For one, fewer rules can start saving you money right away. Get rid of expensive firewalls blocking Facebook and YouTube. At the same time, access to these tools can help your employees research and network faster.

Celebrate Going Home Early

It’s not true that the longer you work, the more work you will get done. According to a 2010 study, flexible work hours can lead to increased retention and productivity. You can quickly improve culture by focusing on work output instead of hours of input. If you’re going to leave the office early, go ahead and announce to your coworkers that you just closed a mega account, sent out that TPS report, and are now heading for the golf course. There’s no shame in going home after hitting a home run.

Stop Swearing

Not all rules are bad. Implement a “no swearing” rule today: no swearing about or at your coworkers or customers. By cutting out swearing, you will elevate discourse to expression of thoughtful ideas instead of base emotions. An environment where people swear at one another can quickly turn toxic. The no swearing rule can save you millions by avoiding costly lawsuits where disgruntled employees–with good reason–strike back.

Cultivate Experts

Imagine if every one of your employees was an expert in what they did; if, no matter how mundane their subject, they could teach it with passion. The benefits to you, your company, and your employees would be profound. Encourage people to become experts by having them research best practices in their field and share those with their colleagues on a regular basis. At my companies, we encourage book clubs for every level of employee. We incur cost here by buying every book club member an e-book. The $79 e-book, however, pays for itself twice: once when employees brag about their incredible work environment with their coworkers, and again when employees learn to do their jobs better through ongoing learning.

Talk About the Future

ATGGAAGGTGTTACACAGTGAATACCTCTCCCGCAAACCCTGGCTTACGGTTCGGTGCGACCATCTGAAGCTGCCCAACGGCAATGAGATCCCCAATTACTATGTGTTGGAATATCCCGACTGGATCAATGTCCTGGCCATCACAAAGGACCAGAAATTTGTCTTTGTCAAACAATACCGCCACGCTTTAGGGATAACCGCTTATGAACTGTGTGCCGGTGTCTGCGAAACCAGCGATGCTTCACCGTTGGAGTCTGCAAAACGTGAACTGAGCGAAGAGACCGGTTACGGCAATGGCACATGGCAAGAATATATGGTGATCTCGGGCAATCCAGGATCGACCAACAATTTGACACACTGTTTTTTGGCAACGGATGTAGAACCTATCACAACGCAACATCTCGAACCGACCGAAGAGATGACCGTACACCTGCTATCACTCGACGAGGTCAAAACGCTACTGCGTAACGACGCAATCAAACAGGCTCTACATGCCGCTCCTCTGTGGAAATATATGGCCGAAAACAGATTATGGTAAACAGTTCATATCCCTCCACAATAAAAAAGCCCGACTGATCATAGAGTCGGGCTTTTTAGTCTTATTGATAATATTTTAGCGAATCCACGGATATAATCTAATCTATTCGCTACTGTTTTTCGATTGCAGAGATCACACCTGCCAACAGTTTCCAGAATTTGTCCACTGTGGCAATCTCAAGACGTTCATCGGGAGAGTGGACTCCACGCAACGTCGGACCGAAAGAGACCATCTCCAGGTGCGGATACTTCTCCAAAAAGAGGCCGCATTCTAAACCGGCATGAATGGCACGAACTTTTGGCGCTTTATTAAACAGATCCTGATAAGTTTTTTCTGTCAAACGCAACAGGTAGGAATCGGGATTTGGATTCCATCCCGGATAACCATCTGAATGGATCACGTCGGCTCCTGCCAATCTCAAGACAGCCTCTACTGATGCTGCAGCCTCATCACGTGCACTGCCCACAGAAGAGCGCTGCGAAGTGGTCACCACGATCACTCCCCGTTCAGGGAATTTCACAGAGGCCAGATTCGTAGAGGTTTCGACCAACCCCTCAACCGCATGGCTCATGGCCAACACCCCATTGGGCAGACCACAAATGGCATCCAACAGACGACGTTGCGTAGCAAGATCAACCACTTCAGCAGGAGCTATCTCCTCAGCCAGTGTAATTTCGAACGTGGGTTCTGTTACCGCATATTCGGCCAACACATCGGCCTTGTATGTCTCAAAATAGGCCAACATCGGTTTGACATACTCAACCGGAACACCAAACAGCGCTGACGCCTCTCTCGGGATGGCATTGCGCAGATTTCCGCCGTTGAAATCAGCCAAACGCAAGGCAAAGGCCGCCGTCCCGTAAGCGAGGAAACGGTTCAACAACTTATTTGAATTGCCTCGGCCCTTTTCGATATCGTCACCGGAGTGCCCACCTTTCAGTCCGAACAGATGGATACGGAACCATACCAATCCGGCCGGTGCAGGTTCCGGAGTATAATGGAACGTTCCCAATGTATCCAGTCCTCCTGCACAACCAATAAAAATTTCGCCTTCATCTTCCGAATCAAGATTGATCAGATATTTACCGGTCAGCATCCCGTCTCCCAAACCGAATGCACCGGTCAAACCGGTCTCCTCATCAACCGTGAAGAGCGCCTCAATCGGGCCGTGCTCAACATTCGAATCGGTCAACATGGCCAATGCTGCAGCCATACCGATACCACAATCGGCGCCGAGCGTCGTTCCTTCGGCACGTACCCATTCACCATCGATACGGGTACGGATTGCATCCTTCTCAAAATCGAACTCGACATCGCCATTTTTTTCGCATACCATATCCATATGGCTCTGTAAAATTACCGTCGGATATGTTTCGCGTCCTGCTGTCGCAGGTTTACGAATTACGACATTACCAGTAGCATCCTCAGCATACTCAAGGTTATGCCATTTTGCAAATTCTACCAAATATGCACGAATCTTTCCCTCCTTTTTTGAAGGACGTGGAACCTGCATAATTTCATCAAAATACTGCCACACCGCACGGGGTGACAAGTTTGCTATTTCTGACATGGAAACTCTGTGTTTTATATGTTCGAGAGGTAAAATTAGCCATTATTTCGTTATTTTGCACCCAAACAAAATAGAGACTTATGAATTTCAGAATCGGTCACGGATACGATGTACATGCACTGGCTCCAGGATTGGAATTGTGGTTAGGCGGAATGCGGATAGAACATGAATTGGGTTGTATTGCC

Start taking people out for coffee, one at a time, to ask them where they want to be in five and 10 years. Armed with this information, help them achieve those goals, even if the goals aren’t related to your company. If an employee tells you he or she wants to be an actor, support them when they want to take acting classes. This way, in the time that they are with you, they’ll be loyal, committed, and thankful for the support.

Let Employees Manage Their Own Energy

Our metabolism is guided by our bodies’ circadian rhythms. We all experience peaks and troughs of energy throughout the day, and the highs and lows differ for each person. One-third of your employees experience a dip in energy so steep that between 2 p.m. and 4 p.m. each day they need to nap.  So let them nap. According to a NASA study, a nap of just 26 minutes can boost productivity by 34%.

Recognize Your Team Every Day

People don’t work for just money. They work for recognition, too, so don’t deprive your employees of this vital form of compensation. They are working to build your company every day. As such, give them specific words of thank-you the moment the occasion calls for it. You should be thanking each person you directly work with at least two times a week. As my mentor Chester Elton (coauthor of The Carrot Principle) says, reward behavior you want to see repeated.

See you next time,

James E